Jody Powell's association with the man he would serve as President began like a B-movie cliché, in a shopping centre in southern Georgia in 1966. "Hi," said the beaming figure with the toothy grin, thrusting a hand in his direction, "I'm Jimmy Carter and I'm running for governor." The young student was quickly smitten, the voters of Georgia unfortunately less so. Carter was defeated that year. But he won the governorship in 1970, and with Powell at his side went on to complete one of the most extraordinary political ascents in modern US history.
Jody Powell, son of a peanut farmer and born in the small farming community of Vienna (pronounced Vy-anna), some 25 miles from Carter's hometown, Plains, was, along with Hamilton Jordan, a founder member of the "Georgia Mafia" that plotted Carter's improbable journey from hardly known former southern governor to the White House.
There the pair would be the 39th President's most intimate advisers, Jordan as Carter's chief of staff and Powell as his press secretary. In reality, he was all that and far more. No White House spokesman has been closer to his boss. "He probably knows me better than anyone except my wife," Carter once said of Powell.
The job of press secretary to the President is famously one of the toughest in Washington, and one in which access to the boss is crucial. Powell's access to Carter, combined with his directness and quick southern humour, made him one of the most effective and respected of the breed, if not always universally loved.
Jack Nelson, who as Los Angeles Times Washington bureau chief sparred often with Powell and later became a close friend, put it this way to the New York Times: "If he wasn't going to tell you something, he'd tell you, but if he told you something, you could take it to the bank." And what he did say could be hilarious. Responding to attacks on Carter by the former segregationist Georgia governor Lester Maddox, Powell once noted that "being called a liar by Lester Maddox is like being called ugly by a frog."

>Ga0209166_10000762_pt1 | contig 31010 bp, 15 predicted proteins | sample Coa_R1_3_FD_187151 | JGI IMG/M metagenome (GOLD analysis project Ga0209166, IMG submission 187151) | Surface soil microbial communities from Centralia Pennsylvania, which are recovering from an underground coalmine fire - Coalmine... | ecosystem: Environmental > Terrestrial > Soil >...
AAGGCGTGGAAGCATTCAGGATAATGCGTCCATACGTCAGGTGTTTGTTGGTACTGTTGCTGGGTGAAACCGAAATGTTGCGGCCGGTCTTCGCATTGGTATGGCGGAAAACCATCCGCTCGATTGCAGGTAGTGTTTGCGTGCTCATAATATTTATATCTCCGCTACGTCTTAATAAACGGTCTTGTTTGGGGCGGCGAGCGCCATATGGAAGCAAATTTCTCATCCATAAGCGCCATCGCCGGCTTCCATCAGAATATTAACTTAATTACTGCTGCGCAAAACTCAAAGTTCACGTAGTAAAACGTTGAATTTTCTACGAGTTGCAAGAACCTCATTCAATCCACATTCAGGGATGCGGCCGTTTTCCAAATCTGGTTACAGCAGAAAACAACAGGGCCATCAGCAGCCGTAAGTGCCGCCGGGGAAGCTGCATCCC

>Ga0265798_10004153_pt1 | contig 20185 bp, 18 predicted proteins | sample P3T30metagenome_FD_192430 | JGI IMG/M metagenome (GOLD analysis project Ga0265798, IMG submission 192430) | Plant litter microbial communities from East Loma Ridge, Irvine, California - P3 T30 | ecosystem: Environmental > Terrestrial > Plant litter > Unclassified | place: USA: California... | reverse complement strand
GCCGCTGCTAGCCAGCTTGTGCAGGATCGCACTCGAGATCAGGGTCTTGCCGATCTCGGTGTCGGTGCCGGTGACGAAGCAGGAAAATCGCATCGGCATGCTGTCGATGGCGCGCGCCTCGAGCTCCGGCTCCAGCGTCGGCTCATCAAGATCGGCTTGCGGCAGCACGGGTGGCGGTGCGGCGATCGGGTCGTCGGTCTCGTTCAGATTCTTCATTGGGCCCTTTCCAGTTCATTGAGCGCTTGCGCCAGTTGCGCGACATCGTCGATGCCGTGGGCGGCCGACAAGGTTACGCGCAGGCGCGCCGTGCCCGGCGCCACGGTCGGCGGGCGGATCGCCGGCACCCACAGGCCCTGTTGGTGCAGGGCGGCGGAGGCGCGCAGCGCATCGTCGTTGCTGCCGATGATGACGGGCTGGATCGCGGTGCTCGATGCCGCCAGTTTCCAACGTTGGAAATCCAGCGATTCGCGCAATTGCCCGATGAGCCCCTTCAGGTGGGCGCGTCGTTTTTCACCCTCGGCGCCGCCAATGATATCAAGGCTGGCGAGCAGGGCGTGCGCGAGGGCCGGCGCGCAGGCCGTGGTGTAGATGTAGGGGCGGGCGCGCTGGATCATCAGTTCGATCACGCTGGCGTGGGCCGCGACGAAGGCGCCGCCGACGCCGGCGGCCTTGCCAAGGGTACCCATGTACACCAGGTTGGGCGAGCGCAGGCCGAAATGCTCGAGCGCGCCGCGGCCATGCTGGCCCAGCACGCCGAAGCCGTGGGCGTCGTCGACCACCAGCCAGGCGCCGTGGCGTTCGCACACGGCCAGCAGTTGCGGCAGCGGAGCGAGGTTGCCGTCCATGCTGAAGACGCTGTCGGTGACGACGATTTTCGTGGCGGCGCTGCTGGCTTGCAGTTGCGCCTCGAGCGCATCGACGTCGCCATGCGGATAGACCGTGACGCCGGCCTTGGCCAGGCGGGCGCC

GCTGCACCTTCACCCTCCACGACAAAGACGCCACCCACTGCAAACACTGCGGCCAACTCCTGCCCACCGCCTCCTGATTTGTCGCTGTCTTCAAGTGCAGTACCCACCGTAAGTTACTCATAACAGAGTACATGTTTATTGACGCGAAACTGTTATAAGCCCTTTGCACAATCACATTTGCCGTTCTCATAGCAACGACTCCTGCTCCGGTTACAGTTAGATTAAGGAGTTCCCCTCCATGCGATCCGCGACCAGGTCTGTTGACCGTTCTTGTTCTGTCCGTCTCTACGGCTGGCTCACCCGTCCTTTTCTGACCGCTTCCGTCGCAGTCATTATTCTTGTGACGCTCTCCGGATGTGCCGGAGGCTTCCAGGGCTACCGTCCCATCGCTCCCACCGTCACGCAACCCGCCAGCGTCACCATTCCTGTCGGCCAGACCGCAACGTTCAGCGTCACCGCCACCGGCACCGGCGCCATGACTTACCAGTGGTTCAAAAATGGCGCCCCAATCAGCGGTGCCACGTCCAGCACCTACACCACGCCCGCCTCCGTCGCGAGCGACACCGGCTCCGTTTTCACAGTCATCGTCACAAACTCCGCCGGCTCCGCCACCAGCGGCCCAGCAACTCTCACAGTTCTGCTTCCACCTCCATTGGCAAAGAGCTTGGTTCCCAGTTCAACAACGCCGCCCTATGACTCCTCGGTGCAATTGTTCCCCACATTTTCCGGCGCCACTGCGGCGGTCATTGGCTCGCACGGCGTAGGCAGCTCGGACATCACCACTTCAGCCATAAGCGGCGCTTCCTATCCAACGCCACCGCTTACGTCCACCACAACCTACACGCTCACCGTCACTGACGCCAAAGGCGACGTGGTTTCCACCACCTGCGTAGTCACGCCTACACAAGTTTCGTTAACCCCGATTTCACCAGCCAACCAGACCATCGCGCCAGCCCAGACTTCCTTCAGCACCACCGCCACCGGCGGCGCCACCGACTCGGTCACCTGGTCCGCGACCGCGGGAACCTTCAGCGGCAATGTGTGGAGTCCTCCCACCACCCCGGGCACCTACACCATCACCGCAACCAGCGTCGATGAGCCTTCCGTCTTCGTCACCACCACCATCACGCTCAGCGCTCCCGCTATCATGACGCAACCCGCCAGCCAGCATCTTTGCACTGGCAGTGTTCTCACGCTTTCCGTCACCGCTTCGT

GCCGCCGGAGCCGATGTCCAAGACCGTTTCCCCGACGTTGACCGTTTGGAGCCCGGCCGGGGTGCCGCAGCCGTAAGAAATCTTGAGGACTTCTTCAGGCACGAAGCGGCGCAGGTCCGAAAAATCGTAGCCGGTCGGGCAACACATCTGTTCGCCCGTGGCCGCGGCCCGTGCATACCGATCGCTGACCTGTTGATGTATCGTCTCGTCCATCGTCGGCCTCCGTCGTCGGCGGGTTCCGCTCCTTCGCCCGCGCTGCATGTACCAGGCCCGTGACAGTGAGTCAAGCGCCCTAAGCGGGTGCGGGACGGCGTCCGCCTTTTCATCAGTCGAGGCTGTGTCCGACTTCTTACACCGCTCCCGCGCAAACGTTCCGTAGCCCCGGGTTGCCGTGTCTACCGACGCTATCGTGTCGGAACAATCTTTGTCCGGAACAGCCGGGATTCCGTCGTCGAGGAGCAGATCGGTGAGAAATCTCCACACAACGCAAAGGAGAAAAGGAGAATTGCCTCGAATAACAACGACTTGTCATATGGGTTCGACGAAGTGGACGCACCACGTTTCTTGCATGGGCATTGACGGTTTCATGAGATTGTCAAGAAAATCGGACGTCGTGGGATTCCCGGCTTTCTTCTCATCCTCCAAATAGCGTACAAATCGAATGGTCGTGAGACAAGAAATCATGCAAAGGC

Powell, unusually, lasted the full four years of an administration – an especially turbulent period in which highs like the Camp David Peace Accords between Israel and Egypt were outnumbered by lows, among them inflation, a major oil crisis, the 1979-80 Iran hostage crisis, and Carter's crushing 1980 defeat by Ronald Reagan.
Until that defeat Powell liked to project himself as the classic Washington outsider. As a political science student in the 1960s he had studied populist movements – of which Carter's 1976 come-from-nowhere victory, exploiting the country's sour post-Watergate mood, was a perfect example. He and Hamilton made a point of attending decorous Washington functions tieless and in blue jeans.
But in his post-White House existence Powell fed happily from the hand he used to bite. He became a columnist and TV commentator, before entering public relations and in 1991 joining with Sheila Tate, once press secretary to first lady Nancy Reagan, to found the lobbying firm Powell Tate.
The slow southern drawl which appealed to PR business clients like airlines and tobacco companies also earned him spots on two celebrated public television documentaries, on baseball and the Civil War. In the latter he was the voice of the great Confederate general Thomas "Stonewall" Jackson. Indeed, in his spare time Powell was a keen student of the war, claiming that nine of his ancestors had served in Southern ranks.
Joseph Lester "Jody" Powell, US government official, public relations executive: born Cordele, Georgia 30 September 1943; married 1966 Nan Jared (one daughter); died Cambridge, Maryland 14 September 2009.